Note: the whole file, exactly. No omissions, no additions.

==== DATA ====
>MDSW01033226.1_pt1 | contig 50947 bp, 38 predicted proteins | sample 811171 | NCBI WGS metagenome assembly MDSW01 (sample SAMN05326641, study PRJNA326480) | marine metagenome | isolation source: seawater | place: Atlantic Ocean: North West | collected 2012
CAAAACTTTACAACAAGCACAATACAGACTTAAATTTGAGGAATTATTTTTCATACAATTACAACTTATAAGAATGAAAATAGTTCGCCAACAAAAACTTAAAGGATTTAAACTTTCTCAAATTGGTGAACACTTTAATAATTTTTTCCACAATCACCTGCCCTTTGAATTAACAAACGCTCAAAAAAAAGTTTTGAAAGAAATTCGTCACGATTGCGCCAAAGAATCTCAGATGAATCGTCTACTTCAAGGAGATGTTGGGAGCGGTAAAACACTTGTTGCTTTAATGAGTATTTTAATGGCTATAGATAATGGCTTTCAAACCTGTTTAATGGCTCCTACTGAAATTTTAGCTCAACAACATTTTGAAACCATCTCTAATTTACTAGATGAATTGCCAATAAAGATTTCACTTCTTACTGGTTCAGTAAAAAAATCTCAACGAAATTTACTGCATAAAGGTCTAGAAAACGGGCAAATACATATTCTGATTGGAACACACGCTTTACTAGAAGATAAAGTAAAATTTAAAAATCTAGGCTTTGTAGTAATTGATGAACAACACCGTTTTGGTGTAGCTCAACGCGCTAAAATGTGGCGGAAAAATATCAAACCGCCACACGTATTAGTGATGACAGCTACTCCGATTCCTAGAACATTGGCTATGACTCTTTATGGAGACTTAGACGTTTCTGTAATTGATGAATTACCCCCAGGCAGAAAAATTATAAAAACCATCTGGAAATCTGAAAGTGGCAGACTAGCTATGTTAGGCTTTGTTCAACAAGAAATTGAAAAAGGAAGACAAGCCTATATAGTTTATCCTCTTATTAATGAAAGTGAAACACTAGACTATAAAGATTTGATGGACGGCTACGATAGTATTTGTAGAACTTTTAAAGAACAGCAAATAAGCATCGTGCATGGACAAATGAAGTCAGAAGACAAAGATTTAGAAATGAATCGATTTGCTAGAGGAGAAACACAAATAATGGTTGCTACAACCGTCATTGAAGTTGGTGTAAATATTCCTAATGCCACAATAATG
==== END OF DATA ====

>MDSW01033226.1_pt1 | contig 50947 bp, 38 predicted proteins | sample 811171 | NCBI WGS metagenome assembly MDSW01 (sample SAMN05326641, study PRJNA326480) | marine metagenome | isolation source: seawater | place: Atlantic Ocean: North West | collected 2012
CAAAACTTTACAACAAGCACAATACAGACTTAAATTTGAGGAATTATTTTTCATACAATTACAACTTATAAGAATGAAAATAGTTCGCCAACAAAAACTTAAAGGATTTAAACTTTCTCAAATTGGTGAACACTTTAATAATTTTTTCCACAATCACCTGCCCTTTGAATTAACAAACGCTCAAAAAAAAGTTTTGAAAGAAATTCGTCACGATTGCGCCAAAGAATCTCAGATGAATCGTCTACTTCAAGGAGATGTTGGGAGCGGTAAAACACTTGTTGCTTTAATGAGTATTTTAATGGCTATAGATAATGGCTTTCAAACCTGTTTAATGGCTCCTACTGAAATTTTAGCTCAACAACATTTTGAAACCATCTCTAATTTACTAGATGAATTGCCAATAAAGATTTCACTTCTTACTGGTTCAGTAAAAAAATCTCAACGAAATTTACTGCATAAAGGTCTAGAAAACGGGCAAATACATATTCTGATTGGAACACACGCTTTACTAGAAGATAAAGTAAAATTTAAAAATCTAGGCTTTGTAGTAATTGATGAACAACACCGTTTTGGTGTAGCTCAACGCGCTAAAATGTGGCGGAAAAATATCAAACCGCCACACGTATTAGTGATGACAGCTACTCCGATTCCTAGAACATTGGCTATGACTCTTTATGGAGACTTAGACGTTTCTGTAATTGATGAATTACCCCCAGGCAGAAAAATTATAAAAACCATCTGGAAATCTGAAAGTGGCAGACTAGCTATGTTAGGCTTTGTTCAACAAGAAATTGAAAAAGGAAGACAAGCCTATATAGTTTATCCTCTTATTAATGAAAGTGAAACACTAGACTATAAAGATTTGATGGACGGCTACGATAGTATTTGTAGAACTTTTAAAGAACAGCAAATAAGCATCGTGCATGGACAAATGAAGTCAGAAGACAAAGATTTAGAAATGAATCGATTTGCTAGAGGAGAAACACAAATAATGGTTGCTACAACCGTCATTGAAGTTGGTGTAAATATTCCTAATGCCACAATAATG